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The 2018-2019 State budget , currently under consideration by the General Assembly is on the minds of many school districts throughout the State. Will there be enough money for academic programs, and how will the money be allocated? Will property taxes be affected? In pondering these questions, it might be helpful to look at the education legislation that the General Assembly had considered during the past 12 months. Over the past year, some horrible education bills have passed either one or both houses of the General Assembly. Here is a summary.

HB 97: This bill is allegedly designed to update and improve existing charter school laws, but in reality, it would most likely increase the number of charter schools, while providing less oversight to existing charters.

HB 178: This bill would have (1) placed an additional $10 million into the Educational Improvement Tax Credit (EITC) program, a voucher-like program benefitting religious schools and providing lax oversight of the schools within the program; (2) facilitated the expansion of charter schools; and (3) expanded the reasons for furloughing teachers through rather vague language.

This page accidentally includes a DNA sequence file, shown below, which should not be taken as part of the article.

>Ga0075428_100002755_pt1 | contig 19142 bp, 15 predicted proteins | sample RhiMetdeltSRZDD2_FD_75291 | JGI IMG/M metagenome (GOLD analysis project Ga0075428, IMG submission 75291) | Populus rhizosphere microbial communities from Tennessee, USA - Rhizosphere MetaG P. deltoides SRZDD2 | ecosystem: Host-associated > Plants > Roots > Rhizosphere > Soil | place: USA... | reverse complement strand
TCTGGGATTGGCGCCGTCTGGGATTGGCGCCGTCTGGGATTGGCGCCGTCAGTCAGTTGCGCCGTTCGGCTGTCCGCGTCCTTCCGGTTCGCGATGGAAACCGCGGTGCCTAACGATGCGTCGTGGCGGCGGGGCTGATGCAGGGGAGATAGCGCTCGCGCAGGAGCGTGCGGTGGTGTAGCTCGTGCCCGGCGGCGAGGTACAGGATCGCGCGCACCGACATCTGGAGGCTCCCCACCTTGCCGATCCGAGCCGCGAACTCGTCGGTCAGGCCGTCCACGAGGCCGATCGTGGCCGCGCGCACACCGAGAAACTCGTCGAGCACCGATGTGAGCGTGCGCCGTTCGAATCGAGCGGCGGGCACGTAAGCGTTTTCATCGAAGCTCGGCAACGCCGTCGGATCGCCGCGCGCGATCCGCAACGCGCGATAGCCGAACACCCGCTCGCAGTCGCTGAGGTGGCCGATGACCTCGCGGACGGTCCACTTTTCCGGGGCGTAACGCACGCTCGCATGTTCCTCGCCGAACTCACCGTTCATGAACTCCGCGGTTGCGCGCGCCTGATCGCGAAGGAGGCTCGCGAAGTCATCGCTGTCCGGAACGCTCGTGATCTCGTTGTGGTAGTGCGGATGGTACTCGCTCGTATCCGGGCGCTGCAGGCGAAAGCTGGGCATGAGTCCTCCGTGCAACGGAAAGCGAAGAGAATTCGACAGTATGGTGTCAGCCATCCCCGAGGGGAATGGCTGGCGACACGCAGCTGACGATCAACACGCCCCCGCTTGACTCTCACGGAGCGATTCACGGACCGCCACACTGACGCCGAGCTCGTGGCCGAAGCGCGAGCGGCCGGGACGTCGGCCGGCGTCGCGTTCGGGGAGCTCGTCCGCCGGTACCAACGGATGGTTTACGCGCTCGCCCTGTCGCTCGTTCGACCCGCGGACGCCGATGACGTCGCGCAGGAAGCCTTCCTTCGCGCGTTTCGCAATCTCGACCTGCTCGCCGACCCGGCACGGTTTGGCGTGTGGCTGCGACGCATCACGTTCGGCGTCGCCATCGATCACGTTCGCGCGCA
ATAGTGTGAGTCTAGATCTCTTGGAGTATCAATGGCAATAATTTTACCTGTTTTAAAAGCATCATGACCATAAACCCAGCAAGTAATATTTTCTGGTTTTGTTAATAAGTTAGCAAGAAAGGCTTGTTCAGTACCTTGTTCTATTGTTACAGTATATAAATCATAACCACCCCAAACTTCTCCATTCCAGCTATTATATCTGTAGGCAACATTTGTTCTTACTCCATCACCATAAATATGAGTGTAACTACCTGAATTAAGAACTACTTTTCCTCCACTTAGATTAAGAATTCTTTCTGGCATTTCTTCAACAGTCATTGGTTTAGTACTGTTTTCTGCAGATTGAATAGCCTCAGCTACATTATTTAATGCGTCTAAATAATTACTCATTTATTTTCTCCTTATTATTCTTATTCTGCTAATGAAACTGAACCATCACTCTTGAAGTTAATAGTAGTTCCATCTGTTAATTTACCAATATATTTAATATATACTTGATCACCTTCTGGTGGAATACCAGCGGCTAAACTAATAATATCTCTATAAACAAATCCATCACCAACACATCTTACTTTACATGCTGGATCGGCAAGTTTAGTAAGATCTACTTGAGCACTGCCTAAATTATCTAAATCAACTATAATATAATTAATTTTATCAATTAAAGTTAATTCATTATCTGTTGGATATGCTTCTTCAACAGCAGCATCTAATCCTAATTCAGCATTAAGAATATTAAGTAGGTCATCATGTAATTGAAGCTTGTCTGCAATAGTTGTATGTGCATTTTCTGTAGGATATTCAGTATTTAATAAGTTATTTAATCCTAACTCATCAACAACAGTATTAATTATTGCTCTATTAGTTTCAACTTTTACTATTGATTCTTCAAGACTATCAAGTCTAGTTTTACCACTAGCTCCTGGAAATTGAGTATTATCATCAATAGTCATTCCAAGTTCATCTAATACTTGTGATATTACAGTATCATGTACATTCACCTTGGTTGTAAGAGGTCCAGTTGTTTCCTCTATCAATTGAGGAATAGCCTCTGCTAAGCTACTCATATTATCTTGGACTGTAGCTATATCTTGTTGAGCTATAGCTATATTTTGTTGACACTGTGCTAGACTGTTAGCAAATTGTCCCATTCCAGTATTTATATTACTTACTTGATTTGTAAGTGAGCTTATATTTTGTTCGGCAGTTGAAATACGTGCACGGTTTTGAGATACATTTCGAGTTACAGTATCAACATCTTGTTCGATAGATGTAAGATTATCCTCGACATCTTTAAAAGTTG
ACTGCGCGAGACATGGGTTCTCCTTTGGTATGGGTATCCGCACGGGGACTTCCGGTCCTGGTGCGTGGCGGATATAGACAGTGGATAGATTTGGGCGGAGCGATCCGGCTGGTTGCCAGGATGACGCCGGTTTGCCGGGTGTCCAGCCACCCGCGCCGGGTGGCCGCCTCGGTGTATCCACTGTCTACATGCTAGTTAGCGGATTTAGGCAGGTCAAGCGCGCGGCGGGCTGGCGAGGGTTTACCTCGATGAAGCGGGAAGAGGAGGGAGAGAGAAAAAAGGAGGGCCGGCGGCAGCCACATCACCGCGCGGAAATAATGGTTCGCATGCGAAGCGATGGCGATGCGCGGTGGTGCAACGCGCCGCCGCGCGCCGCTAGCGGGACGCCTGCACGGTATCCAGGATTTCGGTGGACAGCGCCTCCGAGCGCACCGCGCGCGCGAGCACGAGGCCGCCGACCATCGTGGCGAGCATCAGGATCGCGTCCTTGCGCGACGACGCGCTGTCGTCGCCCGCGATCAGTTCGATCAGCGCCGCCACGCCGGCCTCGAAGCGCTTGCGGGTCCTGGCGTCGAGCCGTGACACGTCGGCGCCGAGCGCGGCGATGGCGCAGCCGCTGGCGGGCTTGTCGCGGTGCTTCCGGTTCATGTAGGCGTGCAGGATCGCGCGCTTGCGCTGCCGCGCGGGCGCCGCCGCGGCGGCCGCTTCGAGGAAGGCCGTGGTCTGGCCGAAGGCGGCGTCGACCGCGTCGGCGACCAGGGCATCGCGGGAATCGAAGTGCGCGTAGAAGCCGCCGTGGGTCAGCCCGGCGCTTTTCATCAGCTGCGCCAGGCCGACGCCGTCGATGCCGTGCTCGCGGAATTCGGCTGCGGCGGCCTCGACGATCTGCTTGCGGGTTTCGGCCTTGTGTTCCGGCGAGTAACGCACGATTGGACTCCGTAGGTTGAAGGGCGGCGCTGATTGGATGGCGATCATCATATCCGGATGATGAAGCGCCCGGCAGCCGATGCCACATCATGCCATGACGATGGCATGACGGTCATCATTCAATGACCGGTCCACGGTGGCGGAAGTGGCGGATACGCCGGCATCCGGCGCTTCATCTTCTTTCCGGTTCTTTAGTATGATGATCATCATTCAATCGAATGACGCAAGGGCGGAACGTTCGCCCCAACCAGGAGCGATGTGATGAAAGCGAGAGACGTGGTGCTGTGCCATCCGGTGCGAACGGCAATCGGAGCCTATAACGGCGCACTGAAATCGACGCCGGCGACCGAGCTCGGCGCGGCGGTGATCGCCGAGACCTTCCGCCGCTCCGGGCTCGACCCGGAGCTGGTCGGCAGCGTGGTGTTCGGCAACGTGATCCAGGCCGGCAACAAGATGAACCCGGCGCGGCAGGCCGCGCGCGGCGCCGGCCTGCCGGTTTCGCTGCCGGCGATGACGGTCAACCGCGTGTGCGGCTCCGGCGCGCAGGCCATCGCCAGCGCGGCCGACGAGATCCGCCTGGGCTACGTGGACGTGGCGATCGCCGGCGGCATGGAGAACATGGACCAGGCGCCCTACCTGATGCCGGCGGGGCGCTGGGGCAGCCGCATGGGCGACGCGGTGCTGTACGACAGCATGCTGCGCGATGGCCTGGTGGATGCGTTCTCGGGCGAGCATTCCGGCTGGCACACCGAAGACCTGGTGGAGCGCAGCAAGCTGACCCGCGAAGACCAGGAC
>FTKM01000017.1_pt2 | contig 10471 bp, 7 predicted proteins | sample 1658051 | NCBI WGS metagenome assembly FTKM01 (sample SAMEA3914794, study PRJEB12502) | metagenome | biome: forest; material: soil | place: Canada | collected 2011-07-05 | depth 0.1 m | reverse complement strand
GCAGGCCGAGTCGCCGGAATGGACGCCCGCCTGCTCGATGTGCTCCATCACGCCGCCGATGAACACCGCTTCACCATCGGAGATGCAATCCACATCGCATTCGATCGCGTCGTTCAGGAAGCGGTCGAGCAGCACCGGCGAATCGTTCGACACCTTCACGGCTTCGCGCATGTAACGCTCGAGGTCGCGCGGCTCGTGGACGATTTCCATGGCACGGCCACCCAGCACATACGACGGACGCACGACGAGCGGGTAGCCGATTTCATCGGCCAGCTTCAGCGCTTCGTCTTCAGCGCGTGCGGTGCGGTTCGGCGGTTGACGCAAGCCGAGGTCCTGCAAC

HB 250: This bill would have increased the Educational Improvement Tax Credit program by $20 million, which would allow businesses to take a 75-90% tax write-off on money that they contribute to educational scholarships for private schools – even religious schools. These schools may refuse to admit students, and do not need to be held to any standards of accountability.

SB 383, a bill permitting school personnel to carry concealed, loaded firearms in our children’s public schools.

Want to know how your legislator voted.  Click here.  Check out the scores for your representative and senator.  The higher the score, the more progressive s/he is on educational issues.  The highest score is a “3.”

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